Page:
Several of you have asked for an update to this post and this one, and I figured Hadassah Lee’s turning one just might call for one. I’m grateful for you women who have spoken up and made sharing this piece of my story absolutely worth it.
I wept a lot as her birthday neared. I felt a frustration rise up, a sort of indignation, when people asked me why I was sad about my baby turning one. She’s it, y’all. She’s the last. And she’s the first baby I’ve ever looked at with confidence. Staring at her face got me through a lot of hard days and sleepless nights. I can do this. I’m doing this. I’m having a good time doing this.
I haven’t shared a lot of the daily dirt on my postpartum struggles, mostly because it sounds like a lot of defensive babbling. I still stand by my claim that I never suffered from depression. To this day, I haven’t felt anything remotely like hopelessness or despair. I’ve been there before, and I remember what it felt like. But this was different than that. Different from the baby blues, too. This was like, anxiety on steroids. Rage that made me feel other-worldly. Never in my life have I felt so out of control as I did during those long weeks last winter. There was a lot of calm calm BOOM happening. I’d go from folding laundry to slamming a door and screaming into my pillow. I found it difficult to enjoy my family, difficult to enjoy being home at all. I felt like a stranger, like something was wrong with me. Everyone else in my house seemed to know the secret recipe for contentment. Meanwhile, I was running sweaty, panicky laps around the house trying to find it. I saw a counselor a few times, which helped. I gave in to the joy when it overtook me, which helped too.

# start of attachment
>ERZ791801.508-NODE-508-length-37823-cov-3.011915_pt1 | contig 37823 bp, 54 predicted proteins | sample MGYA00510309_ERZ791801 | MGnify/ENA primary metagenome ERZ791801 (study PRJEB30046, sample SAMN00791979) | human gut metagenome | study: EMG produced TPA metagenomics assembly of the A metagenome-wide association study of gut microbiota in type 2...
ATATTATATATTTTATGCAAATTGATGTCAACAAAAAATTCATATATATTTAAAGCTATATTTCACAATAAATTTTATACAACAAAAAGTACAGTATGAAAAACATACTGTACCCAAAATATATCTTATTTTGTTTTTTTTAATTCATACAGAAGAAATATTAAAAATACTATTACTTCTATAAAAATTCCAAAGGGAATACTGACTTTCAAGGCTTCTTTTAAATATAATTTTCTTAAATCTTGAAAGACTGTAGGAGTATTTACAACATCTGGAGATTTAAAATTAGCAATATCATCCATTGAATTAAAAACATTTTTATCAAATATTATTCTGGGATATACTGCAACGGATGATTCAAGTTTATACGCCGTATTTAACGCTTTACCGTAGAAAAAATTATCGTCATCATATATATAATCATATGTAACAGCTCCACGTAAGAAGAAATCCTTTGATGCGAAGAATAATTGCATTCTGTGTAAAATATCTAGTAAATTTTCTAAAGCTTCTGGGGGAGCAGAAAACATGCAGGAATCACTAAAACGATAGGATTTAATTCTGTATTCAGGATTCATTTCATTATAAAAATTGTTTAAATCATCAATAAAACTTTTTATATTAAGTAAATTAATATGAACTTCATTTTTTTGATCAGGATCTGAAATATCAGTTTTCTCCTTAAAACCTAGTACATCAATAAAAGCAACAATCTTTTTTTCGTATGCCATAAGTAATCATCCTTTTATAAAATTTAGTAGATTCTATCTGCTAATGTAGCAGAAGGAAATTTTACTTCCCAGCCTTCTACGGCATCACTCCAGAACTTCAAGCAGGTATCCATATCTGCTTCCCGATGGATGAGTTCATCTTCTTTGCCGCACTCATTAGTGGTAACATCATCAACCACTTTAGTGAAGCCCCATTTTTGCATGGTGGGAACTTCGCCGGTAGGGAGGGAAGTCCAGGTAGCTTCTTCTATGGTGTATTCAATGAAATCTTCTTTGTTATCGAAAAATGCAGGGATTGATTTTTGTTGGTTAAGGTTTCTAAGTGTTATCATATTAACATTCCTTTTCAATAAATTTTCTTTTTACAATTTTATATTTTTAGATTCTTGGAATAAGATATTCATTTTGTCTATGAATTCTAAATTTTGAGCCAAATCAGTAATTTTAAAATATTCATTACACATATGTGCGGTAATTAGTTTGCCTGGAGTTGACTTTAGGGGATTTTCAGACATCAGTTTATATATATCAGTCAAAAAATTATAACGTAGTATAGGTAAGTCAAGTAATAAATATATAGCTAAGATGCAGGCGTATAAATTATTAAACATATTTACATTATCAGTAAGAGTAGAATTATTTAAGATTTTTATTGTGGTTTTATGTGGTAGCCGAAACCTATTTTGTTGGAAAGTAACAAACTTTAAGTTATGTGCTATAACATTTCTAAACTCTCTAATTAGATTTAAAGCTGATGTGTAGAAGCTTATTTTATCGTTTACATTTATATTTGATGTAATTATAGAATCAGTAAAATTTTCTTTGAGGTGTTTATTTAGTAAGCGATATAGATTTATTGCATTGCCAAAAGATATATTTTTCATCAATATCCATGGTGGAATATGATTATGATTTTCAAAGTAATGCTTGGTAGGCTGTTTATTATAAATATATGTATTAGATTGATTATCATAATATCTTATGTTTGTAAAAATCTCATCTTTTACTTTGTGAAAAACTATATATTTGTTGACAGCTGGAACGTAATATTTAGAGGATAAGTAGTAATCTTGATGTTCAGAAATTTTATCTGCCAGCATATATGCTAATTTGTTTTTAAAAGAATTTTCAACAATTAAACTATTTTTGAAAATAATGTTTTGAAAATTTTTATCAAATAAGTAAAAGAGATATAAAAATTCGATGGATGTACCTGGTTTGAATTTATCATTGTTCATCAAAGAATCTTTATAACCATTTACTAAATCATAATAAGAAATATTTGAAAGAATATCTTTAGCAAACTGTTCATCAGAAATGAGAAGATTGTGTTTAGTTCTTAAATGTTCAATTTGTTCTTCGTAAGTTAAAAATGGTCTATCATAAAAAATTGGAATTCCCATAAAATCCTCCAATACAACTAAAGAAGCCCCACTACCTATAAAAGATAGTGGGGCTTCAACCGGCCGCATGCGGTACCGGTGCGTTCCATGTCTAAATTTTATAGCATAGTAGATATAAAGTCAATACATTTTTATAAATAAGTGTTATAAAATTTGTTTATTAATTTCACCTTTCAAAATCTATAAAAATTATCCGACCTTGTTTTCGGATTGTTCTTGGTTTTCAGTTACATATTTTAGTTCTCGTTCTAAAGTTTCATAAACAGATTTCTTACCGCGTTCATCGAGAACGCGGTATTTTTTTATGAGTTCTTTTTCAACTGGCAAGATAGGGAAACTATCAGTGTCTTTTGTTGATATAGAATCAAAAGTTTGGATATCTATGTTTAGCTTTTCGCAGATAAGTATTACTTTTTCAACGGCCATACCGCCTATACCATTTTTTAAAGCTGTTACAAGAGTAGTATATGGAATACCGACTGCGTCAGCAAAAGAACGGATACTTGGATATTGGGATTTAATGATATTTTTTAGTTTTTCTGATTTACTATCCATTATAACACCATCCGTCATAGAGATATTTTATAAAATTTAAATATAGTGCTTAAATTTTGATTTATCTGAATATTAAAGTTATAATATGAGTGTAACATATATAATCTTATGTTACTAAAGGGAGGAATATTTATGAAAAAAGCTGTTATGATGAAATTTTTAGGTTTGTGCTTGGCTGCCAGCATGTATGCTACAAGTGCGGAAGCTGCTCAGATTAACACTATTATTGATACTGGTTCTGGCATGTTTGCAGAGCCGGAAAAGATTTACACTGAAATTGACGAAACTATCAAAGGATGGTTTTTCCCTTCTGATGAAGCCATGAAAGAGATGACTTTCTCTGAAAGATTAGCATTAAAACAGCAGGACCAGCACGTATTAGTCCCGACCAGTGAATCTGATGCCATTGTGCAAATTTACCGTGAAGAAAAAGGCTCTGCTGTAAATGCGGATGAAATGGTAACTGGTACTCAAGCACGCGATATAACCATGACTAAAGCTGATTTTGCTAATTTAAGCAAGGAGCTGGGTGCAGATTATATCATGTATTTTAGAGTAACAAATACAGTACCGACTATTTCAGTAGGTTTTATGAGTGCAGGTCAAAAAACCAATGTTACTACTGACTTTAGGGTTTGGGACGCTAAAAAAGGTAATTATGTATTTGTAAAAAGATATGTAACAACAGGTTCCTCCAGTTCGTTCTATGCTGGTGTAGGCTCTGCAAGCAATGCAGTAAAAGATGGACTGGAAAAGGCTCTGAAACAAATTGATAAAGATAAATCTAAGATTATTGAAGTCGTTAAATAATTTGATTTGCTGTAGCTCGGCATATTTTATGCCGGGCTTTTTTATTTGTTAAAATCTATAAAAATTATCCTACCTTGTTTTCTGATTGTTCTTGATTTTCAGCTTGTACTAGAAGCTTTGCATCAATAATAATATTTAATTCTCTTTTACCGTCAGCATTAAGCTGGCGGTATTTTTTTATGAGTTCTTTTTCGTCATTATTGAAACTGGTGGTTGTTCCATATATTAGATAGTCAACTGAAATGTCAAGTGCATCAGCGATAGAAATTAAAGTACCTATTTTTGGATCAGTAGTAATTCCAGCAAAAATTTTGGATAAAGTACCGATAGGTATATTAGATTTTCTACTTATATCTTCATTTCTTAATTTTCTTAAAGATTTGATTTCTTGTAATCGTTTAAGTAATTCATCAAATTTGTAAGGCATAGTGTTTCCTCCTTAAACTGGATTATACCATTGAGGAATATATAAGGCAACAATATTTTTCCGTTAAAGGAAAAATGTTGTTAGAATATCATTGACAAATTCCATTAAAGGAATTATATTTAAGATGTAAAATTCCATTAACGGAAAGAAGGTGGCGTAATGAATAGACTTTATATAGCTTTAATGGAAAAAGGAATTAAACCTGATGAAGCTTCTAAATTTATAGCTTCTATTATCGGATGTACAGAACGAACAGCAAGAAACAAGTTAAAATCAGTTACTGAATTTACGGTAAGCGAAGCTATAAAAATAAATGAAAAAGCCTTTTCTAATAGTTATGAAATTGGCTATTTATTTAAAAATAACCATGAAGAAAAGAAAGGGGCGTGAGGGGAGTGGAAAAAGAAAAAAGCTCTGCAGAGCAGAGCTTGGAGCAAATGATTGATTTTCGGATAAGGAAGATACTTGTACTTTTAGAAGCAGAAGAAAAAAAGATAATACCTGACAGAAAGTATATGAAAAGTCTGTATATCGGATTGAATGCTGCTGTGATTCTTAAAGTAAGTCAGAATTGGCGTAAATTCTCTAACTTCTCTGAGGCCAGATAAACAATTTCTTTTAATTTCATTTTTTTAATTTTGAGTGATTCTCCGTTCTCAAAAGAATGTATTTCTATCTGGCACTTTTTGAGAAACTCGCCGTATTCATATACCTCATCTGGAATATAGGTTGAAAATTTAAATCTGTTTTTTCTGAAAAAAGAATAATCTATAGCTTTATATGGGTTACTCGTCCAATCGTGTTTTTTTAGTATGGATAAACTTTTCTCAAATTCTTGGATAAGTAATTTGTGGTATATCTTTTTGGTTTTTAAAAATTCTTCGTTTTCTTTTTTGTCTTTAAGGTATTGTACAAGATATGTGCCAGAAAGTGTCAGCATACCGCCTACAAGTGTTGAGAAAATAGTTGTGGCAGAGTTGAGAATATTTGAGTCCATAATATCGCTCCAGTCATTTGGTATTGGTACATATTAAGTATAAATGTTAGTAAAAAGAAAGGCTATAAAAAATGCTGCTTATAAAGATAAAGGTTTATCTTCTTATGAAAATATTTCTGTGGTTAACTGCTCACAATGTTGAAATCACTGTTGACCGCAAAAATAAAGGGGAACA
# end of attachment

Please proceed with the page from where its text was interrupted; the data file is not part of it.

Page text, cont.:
But what helped even more? I dug in. I didn’t run from it, or smile it away, or convince myself that it would pass. I didn’t even fully understand what it was, but I knew I had to deal with it head-on. There is no muscling our way out of seasons like these. So I quit fighting and I sat down. I dug in.
I dug into the Word. I read verses that spoke of hope and eternal perspective, and the fog began to clear. I dug into my marriage. I reached out to my husband each time I felt myself slipping into a rage. He asked good questions and volunteered sound advice, and the fog began to clear. I dug into my role as a mother, as shaky as it felt. I frenzy-cleaned less and snuggled more, and I tried to celebrate the chaos. I allowed myself to love them with the little oomph I had left, and the fog began to clear.
Things are still hazy around here. I’m not “back to normal” by a long shot. But I’m not sure there is some old version of normal to which I need to aspire. Because those things I listed above? Apparently, they’re all part of what we call healthy living. So maybe it’s time to sit down and dig in, on the regular.